Huawei’s resurgence hit by fresh French investigations
Just a matter of days ago, it appeared as though Huawei was in good shape for a company which has had to contend with years of US sanctions. Although Huawei did post a drop-off in revenue of some 29% last year, it recently announced record net gains of around $17.8 billion and rewarded its shareholders—in Huawei’s case, its employees—with healthy dividends of $9.65 billion.
The encouraging financial news coincided with the first public appearance of executive Meng Wanzhou – daughter of Huawei founder and CEO Ren Zhengfei – since her return to China following her release from Canadian custody. However, fresh worries have cropped up for the telecoms giant, as French business magazine Challenges recently reported that Huawei’s subsidiary in the country is now firmly in the crosshairs of Parisian prosecutors for alleged financial wrongdoing. That’s a particularly bitter pill for Huawei’s French office to swallow, after it spent years courting the French policymaking elite.
French subsidiary under scrutiny
For years, Huawei’s troubles have been centered in the US, with the White House putting the company under a particular spotlight. The latest headwind, however, comes from France, where it was recently revealed that the Public Prosecutor’s Office of Nanterre has asked prosecutors in the capital to investigate Huawei’s French subsidiary. The investigation follows a January 2021 report from the French Anti-Corruption Agency, which raised suspicions over tax fraud and the misuse of corporate assets.
Indeed, though Paris has not historically shared Washington’s vocal opposition to Huawei, French officials have been wary of the Chinese telecoms giant for years. In 2015, the unprecedented union of five French ministries in 2015 created ‘Cerberus’, which was tasked with scrutinizing Huawei’s dealings in French academia and science. In its wake, the government quietly asked Télécom Paris and the French Atomic Energy Commission (CEA) to cut ties with the company.
Major setback for lobbying efforts
Although they are yet to comment on the recently revealed investigations, Huawei’s French office is likely to be apprehensive about this unwanted attention. That’s understandable, given that the company has spent significant time and resources in recruiting prominent figures from French policymaking. Some of those, such as Henri Soupa and Cleménce Rouquette, left their positions within a year. The former says his exit came about after a crisis of conscience over his association with the company, while the latter refuses to talk about her time on Huawei’s payroll.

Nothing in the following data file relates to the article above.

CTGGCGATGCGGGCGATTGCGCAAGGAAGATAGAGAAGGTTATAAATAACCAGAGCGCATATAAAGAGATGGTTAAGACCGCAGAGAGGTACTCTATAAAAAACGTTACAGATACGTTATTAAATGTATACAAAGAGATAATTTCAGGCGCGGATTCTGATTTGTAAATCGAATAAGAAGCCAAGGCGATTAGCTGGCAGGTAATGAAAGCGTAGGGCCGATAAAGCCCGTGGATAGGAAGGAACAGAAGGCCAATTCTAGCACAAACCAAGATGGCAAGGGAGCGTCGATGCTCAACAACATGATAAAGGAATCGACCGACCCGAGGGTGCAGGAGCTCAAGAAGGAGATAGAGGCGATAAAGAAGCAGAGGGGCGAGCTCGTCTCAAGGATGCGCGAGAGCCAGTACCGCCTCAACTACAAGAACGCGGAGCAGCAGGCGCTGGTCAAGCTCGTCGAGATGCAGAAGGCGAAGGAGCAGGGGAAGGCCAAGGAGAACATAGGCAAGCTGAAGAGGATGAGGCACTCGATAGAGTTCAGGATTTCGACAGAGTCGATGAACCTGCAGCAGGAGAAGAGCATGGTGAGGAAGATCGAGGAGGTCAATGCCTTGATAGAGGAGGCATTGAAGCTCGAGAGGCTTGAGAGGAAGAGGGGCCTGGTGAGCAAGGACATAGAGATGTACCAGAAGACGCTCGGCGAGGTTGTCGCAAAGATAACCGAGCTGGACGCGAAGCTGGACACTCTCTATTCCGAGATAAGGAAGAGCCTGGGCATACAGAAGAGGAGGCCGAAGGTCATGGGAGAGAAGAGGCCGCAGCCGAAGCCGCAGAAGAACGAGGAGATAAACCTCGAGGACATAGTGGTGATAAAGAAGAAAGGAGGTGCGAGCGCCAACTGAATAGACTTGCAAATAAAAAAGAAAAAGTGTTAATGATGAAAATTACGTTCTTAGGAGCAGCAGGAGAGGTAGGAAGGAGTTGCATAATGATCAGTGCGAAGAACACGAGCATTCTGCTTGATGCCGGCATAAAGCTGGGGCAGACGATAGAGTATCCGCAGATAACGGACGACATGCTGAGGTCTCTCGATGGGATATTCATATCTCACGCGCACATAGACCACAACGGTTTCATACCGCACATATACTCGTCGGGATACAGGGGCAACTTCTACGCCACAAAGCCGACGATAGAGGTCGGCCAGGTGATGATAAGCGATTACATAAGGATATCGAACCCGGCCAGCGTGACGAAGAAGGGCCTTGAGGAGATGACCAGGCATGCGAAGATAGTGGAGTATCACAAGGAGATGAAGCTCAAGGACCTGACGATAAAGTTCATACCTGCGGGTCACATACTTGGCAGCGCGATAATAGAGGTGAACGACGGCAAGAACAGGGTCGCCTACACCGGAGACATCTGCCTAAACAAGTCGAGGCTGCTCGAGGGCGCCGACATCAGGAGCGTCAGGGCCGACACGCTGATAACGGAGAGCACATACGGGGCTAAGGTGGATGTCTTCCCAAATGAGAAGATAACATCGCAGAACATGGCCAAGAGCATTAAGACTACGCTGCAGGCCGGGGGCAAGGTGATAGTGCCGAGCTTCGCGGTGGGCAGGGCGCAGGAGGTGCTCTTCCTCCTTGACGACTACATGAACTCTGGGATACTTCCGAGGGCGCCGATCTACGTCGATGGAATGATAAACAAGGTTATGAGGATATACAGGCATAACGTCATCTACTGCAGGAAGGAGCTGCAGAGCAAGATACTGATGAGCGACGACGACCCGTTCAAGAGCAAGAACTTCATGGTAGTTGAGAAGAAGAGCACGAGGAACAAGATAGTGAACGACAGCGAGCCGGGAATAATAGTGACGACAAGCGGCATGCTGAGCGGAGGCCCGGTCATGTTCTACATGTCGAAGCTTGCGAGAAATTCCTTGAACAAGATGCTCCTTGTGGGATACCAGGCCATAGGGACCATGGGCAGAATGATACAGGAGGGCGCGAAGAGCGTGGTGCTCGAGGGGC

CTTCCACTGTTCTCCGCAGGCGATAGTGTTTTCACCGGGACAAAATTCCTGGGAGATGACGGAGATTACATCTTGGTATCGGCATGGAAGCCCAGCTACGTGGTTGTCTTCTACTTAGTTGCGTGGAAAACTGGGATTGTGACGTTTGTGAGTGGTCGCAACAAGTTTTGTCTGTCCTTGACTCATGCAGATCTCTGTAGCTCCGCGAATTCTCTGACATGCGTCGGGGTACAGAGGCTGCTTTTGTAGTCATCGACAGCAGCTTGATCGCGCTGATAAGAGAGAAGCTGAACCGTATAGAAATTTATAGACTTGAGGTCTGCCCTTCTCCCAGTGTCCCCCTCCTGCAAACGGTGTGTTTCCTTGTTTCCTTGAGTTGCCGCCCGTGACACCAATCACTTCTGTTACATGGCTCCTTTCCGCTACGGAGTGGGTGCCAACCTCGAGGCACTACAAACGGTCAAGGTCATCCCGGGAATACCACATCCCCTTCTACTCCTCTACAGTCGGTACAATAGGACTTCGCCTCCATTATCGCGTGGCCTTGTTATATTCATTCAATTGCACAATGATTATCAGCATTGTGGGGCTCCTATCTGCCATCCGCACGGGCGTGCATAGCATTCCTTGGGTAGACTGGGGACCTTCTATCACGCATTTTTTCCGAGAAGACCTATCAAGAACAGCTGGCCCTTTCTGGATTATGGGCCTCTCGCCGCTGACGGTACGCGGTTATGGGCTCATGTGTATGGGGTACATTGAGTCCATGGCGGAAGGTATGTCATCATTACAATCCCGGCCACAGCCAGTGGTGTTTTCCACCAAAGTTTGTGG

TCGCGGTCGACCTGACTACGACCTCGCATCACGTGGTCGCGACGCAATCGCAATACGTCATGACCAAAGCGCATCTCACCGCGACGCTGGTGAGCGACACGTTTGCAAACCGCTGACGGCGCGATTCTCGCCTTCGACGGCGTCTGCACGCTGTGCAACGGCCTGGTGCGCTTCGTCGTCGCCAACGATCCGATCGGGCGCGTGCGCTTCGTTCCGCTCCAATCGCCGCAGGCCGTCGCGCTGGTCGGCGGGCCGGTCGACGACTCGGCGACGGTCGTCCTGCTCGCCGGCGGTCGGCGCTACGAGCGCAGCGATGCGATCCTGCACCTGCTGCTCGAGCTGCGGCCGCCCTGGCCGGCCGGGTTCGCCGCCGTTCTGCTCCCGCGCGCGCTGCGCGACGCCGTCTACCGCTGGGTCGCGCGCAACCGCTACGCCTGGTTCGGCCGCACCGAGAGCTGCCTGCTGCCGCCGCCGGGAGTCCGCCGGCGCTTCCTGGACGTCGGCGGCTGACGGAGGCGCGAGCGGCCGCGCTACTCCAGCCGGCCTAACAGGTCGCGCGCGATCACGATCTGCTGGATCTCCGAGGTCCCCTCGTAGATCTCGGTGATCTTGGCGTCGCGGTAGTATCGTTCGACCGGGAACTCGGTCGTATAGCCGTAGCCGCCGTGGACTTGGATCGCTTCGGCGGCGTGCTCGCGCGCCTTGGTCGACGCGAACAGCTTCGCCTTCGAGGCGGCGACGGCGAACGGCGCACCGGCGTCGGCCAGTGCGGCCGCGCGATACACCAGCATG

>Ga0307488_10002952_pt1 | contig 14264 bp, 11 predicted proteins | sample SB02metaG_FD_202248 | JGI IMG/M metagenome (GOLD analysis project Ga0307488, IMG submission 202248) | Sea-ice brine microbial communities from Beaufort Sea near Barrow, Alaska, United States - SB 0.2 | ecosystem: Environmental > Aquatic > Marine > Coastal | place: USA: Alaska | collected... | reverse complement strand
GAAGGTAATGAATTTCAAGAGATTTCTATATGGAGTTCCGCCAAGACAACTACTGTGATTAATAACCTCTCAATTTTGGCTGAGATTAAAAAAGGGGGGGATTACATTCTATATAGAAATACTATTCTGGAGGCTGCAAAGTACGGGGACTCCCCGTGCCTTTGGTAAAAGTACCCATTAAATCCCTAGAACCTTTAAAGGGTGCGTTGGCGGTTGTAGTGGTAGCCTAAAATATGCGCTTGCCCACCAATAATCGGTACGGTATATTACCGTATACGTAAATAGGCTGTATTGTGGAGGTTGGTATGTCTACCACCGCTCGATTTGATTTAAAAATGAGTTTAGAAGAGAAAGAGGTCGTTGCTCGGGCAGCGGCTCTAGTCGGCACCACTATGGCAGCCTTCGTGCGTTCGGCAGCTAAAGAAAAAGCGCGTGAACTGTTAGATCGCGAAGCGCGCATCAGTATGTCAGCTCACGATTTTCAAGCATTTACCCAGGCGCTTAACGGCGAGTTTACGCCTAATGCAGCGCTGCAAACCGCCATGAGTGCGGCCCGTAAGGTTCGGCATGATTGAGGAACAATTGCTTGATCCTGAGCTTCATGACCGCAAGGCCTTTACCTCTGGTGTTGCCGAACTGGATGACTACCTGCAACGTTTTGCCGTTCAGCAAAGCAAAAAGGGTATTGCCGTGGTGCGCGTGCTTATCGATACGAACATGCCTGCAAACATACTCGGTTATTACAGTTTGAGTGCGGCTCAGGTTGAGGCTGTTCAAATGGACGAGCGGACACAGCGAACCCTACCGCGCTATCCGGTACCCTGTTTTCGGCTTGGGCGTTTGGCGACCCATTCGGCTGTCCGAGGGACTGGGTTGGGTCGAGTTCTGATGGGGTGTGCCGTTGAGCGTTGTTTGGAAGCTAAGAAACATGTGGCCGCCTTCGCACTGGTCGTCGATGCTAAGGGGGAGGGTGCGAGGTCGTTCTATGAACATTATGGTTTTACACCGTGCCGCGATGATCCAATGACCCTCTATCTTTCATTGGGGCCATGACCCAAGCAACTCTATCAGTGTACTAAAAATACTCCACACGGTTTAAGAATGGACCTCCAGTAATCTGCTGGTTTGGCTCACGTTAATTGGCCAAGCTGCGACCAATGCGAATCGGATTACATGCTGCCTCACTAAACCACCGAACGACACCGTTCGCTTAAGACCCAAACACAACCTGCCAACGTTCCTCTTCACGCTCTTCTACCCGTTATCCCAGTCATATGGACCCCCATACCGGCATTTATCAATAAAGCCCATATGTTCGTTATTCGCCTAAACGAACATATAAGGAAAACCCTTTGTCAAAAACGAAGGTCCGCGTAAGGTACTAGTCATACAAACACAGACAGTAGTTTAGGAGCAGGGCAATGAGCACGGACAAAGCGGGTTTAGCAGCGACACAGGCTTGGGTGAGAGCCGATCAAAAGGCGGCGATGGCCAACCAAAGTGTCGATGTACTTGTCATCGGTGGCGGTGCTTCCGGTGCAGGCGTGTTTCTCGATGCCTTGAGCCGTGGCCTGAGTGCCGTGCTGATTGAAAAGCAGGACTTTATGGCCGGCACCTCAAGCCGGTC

Nonetheless, there are plenty of other leading figures in the world of French politics who continue to beat the drum for Huawei. Indeed, it appears as though the French subsidiary spent up to half a million euros on promoting its interests in the country in 2019; that’s around the same amount as the French National Railway Company (SNCF) and more than automotive giants Peugeot. Those funds have been funneled into the pockets of current and former policymakers, in exchange for their ear and access to their sizable spheres of influence.
Other attempts to insinuate themselves into the fabric of French society include the gifting of 240 CCTV cameras (worth a cumulative $2 million) to Valenciennes in 2017; the establishment of a research and development plant in the heart of French sovereignty and decision-making in 2020; and the announcement of Huawei’s first production plant outside of China in Alsace in 2021. While the former initiative ultimately fell through and is now under the remit of Cerberus’ enquiry, the latter two were bold and effective power plays to make the company’s intentions clear.
Is Huawei France putting the company’s European aspirations in limbo?
After pouring so much effort and expense into getting the French government onside, Huawei will surely be aggrieved to hear that their plans may come to naught. For years, the ultimate goal has been a meeting with Emmanuel Macron, preferably replete with a plum photo shoot to add a much-needed veneer of legitimacy to Huawei’s French dealings. Now, it appears as though they may simply be summoned by the country’s prosecution rather than its president.
That’s a marked turnaround in fortunes from just two weeks ago, when it appeared as though the company had pulled off a remarkable feat in wriggling out from under US sanctions to post record profits. But while it may have successfully circumnavigated an embargo on American soil, where will Huawei turn if it comes up against similar hostility in the fulcrum of its European expansion strategy? Of course, it’s still very early days in the investigation and there is certainly the possibility that the French judiciary’s interest in Huawei will fizzle out – but the future of the company on European shores is looking far more ominous than it did a mere fortnight ago.